As demonstrated in Figure 6 that the GFP levels of S0 and S1 in low light intensity (10.0 µmol m-2 s-1) were higher than in high light intensity (40.0 µmol m-2 s-1), however, the GFP levels of S2, S3, S4 in low light intensity were lower than in high light intensity. And under both conditions, the GFP levels of S1 were a little lower than S0, the GFP levels of S3 and S4 were obviously lower than S2, and little GFP was detected from S5. It could be seen clearly when considering Figure 5 and Figure 6 together that, deletion to -276 led to a slight decline of the GFP level, deletion to -218 resulted in a change of the light response, deletion to -130 caused a quick decline of the GFP level, and deletion beyond -85 abolished expression of GFP. So conclusions could be drawn from the results that a light-responsive element was possibly located between -276 and -218, the 85 bp sequence adjacent to the coding region appeared to be the minimum region to keep promoter activity, and there might be some cis elements improving the GFP expression in the regions from -419 to -276, and from -218 to -130, respectively.


    Since no stable genetic transformation system has been established in Arthrospira platensis (Toyomizu et al. 2001), structure and function studies of the upstream sequence of the cpcB gene must rely on a heterologous system. The unicellular cyanobacterium Synechococcus sp. has some advantages for this purpose, firstly, successful transformation methods have been created (Matsuoka et al. 2001); secondly, though taxonomically far from Arthrospira platensis, they are both photoautotrophic organisms capable of oxygen-producing photosynthesis, therefore, some common regulatory system may exist between the two blue-green algae. Proper heterologous systems usually offer important information. It was reported the psbA2 gene from Synechocystis was also light-dependent and rhythmic in heterologous Synechococcus sp. strain PCC7942 (Agrawal et al. 1999). In this study, the expression of gfp gene in the transgenic alga demonstrated that the cloned upstream sequence of cpcB gene was functional in the heterologous system, and it was possible to get some valuable information on the upstream sequence of cpcB gene with this system.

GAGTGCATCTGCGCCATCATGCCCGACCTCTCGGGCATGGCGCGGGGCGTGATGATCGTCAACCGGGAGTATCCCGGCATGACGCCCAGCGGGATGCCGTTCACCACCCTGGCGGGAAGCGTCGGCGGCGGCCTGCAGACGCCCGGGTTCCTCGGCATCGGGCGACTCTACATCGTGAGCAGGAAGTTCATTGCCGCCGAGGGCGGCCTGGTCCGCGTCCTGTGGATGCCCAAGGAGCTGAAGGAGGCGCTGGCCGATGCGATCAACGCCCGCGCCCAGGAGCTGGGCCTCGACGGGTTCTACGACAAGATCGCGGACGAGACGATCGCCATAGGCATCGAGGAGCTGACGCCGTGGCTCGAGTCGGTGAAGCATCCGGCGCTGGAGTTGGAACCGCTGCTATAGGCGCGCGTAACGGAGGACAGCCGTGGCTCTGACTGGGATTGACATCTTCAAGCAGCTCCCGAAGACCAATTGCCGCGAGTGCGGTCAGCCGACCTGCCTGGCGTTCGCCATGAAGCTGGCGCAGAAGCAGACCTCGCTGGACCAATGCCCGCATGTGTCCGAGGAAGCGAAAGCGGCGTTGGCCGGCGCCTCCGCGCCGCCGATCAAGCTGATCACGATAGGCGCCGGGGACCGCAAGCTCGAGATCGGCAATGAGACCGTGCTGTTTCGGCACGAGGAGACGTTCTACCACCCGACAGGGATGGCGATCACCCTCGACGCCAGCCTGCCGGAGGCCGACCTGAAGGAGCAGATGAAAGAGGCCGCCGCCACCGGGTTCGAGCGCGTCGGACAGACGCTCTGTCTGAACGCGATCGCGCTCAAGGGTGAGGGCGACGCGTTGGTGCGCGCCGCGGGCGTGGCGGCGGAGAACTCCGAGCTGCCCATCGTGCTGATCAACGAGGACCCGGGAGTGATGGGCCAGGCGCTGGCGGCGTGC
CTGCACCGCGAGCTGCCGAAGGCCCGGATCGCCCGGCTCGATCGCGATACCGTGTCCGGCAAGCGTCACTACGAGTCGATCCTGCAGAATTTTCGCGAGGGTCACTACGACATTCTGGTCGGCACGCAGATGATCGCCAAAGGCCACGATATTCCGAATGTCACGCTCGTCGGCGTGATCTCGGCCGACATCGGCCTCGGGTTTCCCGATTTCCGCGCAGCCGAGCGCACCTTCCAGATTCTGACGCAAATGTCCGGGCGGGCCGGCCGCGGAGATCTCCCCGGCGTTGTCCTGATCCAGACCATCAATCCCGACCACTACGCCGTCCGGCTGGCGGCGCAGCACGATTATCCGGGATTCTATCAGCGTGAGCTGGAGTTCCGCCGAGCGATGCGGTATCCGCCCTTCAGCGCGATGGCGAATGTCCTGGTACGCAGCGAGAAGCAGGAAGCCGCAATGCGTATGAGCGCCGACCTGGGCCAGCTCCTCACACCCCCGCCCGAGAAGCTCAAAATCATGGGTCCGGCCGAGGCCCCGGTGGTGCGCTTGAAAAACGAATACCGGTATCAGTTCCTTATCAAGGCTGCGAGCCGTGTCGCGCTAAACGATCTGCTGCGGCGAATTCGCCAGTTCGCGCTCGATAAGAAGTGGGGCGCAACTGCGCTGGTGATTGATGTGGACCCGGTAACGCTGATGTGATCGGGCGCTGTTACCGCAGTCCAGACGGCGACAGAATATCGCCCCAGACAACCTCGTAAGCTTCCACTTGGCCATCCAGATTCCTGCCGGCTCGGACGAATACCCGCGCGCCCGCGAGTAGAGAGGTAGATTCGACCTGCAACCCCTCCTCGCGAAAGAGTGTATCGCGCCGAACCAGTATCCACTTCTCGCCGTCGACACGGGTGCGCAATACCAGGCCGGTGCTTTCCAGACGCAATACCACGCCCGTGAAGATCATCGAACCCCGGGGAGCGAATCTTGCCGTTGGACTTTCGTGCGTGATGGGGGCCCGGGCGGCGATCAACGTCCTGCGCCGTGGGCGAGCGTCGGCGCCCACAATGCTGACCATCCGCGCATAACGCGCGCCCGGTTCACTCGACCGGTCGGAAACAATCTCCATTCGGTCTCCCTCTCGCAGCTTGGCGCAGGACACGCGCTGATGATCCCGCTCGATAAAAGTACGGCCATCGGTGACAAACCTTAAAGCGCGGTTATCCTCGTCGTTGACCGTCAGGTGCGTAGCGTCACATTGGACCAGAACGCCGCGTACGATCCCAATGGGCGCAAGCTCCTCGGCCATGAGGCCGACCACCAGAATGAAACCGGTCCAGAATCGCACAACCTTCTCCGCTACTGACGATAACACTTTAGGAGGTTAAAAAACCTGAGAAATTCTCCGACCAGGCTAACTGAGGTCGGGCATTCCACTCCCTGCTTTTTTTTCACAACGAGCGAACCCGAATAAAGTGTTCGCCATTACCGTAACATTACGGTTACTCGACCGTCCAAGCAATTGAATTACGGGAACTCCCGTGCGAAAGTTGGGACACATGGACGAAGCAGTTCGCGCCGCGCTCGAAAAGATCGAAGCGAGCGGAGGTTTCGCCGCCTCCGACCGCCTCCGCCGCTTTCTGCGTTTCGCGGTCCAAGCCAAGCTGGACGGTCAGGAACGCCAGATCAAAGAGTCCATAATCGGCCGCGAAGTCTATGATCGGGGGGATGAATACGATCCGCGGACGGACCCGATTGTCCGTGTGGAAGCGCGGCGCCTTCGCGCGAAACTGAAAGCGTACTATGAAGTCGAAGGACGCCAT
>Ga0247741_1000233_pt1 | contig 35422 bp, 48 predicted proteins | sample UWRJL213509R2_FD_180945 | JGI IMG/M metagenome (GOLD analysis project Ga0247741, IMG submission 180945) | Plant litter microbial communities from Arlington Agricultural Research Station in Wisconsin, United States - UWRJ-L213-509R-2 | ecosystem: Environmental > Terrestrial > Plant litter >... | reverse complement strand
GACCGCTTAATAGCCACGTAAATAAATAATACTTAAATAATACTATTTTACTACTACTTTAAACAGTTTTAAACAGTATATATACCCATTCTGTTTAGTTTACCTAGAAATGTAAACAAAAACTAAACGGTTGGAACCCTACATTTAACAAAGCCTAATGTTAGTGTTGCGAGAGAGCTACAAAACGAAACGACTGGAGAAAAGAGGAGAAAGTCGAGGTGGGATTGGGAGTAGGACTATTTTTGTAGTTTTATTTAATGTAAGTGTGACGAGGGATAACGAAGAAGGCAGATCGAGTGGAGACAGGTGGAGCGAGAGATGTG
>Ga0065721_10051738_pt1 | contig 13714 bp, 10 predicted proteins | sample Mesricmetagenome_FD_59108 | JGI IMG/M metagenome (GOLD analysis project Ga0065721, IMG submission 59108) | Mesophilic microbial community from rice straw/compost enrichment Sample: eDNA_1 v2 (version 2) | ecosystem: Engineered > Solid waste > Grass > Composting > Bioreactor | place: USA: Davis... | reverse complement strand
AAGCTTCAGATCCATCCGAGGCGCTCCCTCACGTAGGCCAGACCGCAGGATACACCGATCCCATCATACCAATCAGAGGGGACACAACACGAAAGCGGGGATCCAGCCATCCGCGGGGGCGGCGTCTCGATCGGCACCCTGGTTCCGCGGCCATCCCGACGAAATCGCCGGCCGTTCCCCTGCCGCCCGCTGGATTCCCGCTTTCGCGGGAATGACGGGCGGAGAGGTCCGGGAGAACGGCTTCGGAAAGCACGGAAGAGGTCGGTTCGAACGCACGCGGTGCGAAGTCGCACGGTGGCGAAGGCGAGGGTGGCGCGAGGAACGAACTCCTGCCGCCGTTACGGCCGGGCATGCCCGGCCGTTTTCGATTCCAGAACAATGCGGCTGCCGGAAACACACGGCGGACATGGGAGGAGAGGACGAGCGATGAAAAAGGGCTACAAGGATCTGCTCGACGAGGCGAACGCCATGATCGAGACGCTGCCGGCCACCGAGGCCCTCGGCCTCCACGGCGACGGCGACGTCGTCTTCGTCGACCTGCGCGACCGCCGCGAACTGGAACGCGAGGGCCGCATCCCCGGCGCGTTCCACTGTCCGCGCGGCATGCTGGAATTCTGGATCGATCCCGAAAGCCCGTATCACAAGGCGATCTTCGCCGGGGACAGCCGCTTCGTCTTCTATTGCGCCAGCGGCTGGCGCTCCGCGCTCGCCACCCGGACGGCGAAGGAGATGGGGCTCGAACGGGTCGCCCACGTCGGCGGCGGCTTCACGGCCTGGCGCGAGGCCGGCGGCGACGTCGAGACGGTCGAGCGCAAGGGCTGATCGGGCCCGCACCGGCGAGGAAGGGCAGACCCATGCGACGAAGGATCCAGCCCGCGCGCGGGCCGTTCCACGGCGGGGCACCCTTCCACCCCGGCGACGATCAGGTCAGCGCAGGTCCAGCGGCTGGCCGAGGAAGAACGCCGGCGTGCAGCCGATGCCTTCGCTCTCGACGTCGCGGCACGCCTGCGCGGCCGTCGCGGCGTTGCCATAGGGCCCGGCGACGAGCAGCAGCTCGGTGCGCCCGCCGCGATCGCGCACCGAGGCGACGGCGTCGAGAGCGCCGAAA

Whether the 419 bp upstream sequence is long enough to contain all the regulatory elements of cpcB gene is not clear. It is possible that the cpcB gene of Arthrospira platensis has longer upstream sequence, for in many cyanobacteria, a common feature of photosynthesis-related genes is the long leader sequence (Kalla et al. 1988). According to our deletion analysis, deletion to -276 led to a decline of the GFP level, which indicated that there existed some regulatory element in the region from -419 to -276. It is likely that the upstream sequence participating in the regulation of cpcB gene in Arthrospira platensis is longer than 276 bp. A long upstream sequence often indicates complex regulation mechanism; for example, a complex transcriptional pattern was once found for the cpcB gene in Anabaena sp. strain PCC7120 (Belknap and Haselkorn, 1987).